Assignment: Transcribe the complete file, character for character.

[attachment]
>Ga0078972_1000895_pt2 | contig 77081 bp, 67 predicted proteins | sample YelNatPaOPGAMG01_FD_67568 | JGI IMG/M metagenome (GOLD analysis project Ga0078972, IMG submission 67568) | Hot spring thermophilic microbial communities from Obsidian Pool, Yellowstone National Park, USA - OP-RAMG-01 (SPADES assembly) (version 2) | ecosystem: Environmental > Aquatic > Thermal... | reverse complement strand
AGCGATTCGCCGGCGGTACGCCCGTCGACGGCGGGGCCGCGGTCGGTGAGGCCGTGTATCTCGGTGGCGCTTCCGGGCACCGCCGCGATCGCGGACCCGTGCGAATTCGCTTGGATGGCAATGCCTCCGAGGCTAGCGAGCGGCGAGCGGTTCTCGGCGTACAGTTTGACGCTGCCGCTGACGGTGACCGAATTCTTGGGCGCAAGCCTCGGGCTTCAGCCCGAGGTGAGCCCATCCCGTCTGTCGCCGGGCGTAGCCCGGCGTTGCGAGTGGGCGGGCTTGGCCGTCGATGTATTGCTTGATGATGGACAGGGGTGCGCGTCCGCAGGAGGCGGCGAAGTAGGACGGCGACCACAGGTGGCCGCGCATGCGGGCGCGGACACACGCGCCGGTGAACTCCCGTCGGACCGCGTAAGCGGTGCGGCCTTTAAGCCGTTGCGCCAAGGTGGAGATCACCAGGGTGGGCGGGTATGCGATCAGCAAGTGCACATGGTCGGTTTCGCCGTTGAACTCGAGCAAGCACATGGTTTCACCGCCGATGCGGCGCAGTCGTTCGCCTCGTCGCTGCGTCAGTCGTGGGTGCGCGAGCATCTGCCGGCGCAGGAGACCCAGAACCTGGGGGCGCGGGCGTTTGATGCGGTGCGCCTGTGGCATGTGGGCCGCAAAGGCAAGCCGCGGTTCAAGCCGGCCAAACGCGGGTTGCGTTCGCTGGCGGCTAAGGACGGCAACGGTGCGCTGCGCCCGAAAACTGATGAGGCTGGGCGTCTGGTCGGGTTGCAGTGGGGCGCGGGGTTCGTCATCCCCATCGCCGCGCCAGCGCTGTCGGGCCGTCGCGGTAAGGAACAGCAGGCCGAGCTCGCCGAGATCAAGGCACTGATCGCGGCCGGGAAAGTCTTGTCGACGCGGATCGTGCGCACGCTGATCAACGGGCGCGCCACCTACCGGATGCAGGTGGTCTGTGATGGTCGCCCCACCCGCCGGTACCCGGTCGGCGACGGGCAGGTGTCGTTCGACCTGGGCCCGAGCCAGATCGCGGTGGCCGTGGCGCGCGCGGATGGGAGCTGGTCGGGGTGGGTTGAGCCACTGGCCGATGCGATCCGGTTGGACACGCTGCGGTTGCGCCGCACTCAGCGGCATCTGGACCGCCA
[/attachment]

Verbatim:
>Ga0078972_1000895_pt2 | contig 77081 bp, 67 predicted proteins | sample YelNatPaOPGAMG01_FD_67568 | JGI IMG/M metagenome (GOLD analysis project Ga0078972, IMG submission 67568) | Hot spring thermophilic microbial communities from Obsidian Pool, Yellowstone National Park, USA - OP-RAMG-01 (SPADES assembly) (version 2) | ecosystem: Environmental > Aquatic > Thermal... | reverse complement strand
AGCGATTCGCCGGCGGTACGCCCGTCGACGGCGGGGCCGCGGTCGGTGAGGCCGTGTATCTCGGTGGCGCTTCCGGGCACCGCCGCGATCGCGGACCCGTGCGAATTCGCTTGGATGGCAATGCCTCCGAGGCTAGCGAGCGGCGAGCGGTTCTCGGCGTACAGTTTGACGCTGCCGCTGACGGTGACCGAATTCTTGGGCGCAAGCCTCGGGCTTCAGCCCGAGGTGAGCCCATCCCGTCTGTCGCCGGGCGTAGCCCGGCGTTGCGAGTGGGCGGGCTTGGCCGTCGATGTATTGCTTGATGATGGACAGGGGTGCGCGTCCGCAGGAGGCGGCGAAGTAGGACGGCGACCACAGGTGGCCGCGCATGCGGGCGCGGACACACGCGCCGGTGAACTCCCGTCGGACCGCGTAAGCGGTGCGGCCTTTAAGCCGTTGCGCCAAGGTGGAGATCACCAGGGTGGGCGGGTATGCGATCAGCAAGTGCACATGGTCGGTTTCGCCGTTGAACTCGAGCAAGCACATGGTTTCACCGCCGATGCGGCGCAGTCGTTCGCCTCGTCGCTGCGTCAGTCGTGGGTGCGCGAGCATCTGCCGGCGCAGGAGACCCAGAACCTGGGGGCGCGGGCGTTTGATGCGGTGCGCCTGTGGCATGTGGGCCGCAAAGGCAAGCCGCGGTTCAAGCCGGCCAAACGCGGGTTGCGTTCGCTGGCGGCTAAGGACGGCAACGGTGCGCTGCGCCCGAAAACTGATGAGGCTGGGCGTCTGGTCGGGTTGCAGTGGGGCGCGGGGTTCGTCATCCCCATCGCCGCGCCAGCGCTGTCGGGCCGTCGCGGTAAGGAACAGCAGGCCGAGCTCGCCGAGATCAAGGCACTGATCGCGGCCGGGAAAGTCTTGTCGACGCGGATCGTGCGCACGCTGATCAACGGGCGCGCCACCTACCGGATGCAGGTGGTCTGTGATGGTCGCCCCACCCGCCGGTACCCGGTCGGCGACGGGCAGGTGTCGTTCGACCTGGGCCCGAGCCAGATCGCGGTGGCCGTGGCGCGCGCGGATGGGAGCTGGTCGGGGTGGGTTGAGCCACTGGCCGATGCGATCCGGTTGGACACGCTGCGGTTGCGCCGCACTCAGCGGCATCTGGACCGCCA